New Delhi, Oct 16 (IANS) The Supreme Court on Friday said that it was the constitution of India that represented the will of the people and not parliament which at any given point of time represented the will of the majority and did not enjoy unlimited powers to amend the constitution.
“The will of the people is the constitution while the parliament represents the will of the majority at a given point of time which is subordinate to the Constitution, that is, the will of the people”, said Justice Adarsh Kumar Goel in his separate reasoning to declare constitution’s 99th amendment and the act setting up the National Judicial Appointment Commission unconstitutional.
The constitution was supreme and even parliament has no unlimited amending power, Justice Goel said as he rejected the government’s defence of NJAC, contending that it was passed by the parliament which represented the will of the people, and any interference with it would be undesirable and contrary to the law.
Justice Goel held that judiciary had to be independent of executive as it had to adjudicate disputes between the central and the state governments, between a citizen and the state or between a citizen and a citizen, disputes relating to the powers of parliament and state assemblies, issues of constitutionality or legality in the exercise of executive power and the allegation of malafides even against highest constitutional dignitaries.
Holding that there could be no footprint of executive in judicial appointments, he said: “This requires an impartial and independent judiciary. The judiciary is required to be separate from the executive control. Judiciary has to inspire confidence of the people for its impartiality and competence.”
“Even if the judiciary is not an elected body, it discharges the constitutional functions as per the will of the people reflected in the constitution and the task of determining the powers of various constitutional organs is entrusted to the judiciary.”
Holding that the judiciary had “apolitical commitment in its functioning”, Justice Goel in a poser asked once “independence of judiciary is acknowledged as a basic feature of the Constitution, question is whether power of appointing judges can be delinked from the concept of independence of judiciary or is integral part of it.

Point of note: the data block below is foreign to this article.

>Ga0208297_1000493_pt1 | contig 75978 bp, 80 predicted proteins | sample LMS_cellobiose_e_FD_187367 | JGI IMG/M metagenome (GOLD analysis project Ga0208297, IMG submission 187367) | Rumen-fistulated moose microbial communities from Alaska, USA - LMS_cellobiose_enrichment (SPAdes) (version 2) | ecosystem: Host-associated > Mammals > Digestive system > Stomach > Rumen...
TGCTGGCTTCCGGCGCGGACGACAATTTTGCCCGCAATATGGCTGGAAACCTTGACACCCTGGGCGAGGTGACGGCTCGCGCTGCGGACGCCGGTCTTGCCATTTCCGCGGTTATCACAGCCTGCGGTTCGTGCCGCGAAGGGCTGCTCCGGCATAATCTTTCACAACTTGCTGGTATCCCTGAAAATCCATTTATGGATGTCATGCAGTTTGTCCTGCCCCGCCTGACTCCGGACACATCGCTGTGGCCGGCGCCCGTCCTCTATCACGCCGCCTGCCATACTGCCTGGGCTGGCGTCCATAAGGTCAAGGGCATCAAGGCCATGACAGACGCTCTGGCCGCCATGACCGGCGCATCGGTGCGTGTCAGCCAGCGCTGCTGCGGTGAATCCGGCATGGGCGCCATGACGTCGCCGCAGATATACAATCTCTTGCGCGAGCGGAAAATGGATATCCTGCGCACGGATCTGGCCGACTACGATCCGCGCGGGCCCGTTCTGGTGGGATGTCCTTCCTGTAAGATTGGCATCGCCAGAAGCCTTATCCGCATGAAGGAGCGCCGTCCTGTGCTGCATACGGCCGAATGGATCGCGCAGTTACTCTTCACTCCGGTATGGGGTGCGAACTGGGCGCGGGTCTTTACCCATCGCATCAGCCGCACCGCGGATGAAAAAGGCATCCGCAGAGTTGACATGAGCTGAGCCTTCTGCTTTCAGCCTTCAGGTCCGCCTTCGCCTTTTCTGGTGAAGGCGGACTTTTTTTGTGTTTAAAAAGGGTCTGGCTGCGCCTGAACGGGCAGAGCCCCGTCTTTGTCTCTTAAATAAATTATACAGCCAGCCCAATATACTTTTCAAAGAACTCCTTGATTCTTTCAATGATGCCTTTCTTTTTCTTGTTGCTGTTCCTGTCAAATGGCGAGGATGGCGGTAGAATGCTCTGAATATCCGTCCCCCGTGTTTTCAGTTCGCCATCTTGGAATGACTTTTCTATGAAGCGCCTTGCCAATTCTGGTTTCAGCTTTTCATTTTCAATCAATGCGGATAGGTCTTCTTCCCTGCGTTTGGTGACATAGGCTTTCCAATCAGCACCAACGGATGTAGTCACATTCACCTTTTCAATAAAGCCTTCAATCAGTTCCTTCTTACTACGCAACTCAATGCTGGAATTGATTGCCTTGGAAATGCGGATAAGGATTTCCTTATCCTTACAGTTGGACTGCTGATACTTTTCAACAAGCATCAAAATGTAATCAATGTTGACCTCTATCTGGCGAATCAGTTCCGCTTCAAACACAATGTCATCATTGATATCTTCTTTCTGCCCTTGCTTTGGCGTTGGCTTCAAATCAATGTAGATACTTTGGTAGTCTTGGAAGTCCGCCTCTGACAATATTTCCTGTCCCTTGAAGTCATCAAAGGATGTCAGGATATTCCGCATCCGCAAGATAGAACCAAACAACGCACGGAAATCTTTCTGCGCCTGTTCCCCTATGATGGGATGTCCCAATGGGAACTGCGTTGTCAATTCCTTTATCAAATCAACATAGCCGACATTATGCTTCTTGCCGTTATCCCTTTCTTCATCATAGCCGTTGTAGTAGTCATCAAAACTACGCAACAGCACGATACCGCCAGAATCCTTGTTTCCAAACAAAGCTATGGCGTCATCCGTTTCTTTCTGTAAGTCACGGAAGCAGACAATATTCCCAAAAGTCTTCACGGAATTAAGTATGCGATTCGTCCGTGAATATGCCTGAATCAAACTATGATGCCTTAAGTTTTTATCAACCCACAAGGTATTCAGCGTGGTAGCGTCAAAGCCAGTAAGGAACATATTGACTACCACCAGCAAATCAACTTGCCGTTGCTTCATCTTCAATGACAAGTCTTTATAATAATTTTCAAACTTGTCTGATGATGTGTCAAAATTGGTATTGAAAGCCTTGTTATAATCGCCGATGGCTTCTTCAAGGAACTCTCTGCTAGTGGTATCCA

“Can the independence of judiciary be maintained even if the appointment of judges is controlled directly or indirectly by the executive?”
“It is the faith of the people in the impartiality and competence of judiciary which sustains democracy. If appointment of judges, which is integral to functioning of judiciary is influenced or controlled by the executive, it will certainly affect impartiality of judges and their functioning. Faith of people in impartiality and effectiveness of judiciary in protecting their constitutional rights will be eroded,” he said.
Addressing the contention that collegium system had to go as there were deficiencies in its working, Justice Goel, noting “individual failings may never be ruled out in functioning of any system” and “any perceived shortcoming in the working of existing mechanism of appointment of judges cannot by itself justify alteration or damage of the existing scheme once it is held to be part of basic feature”.
Noting it was “not necessary to comment upon how good or bad any constitutional authorities have performed in discharge of their duties or how good or bad the judiciary has performed”, he said that the limited question for consideration of the court was to identify and retain the basic structure of the constitution in appointment of judges.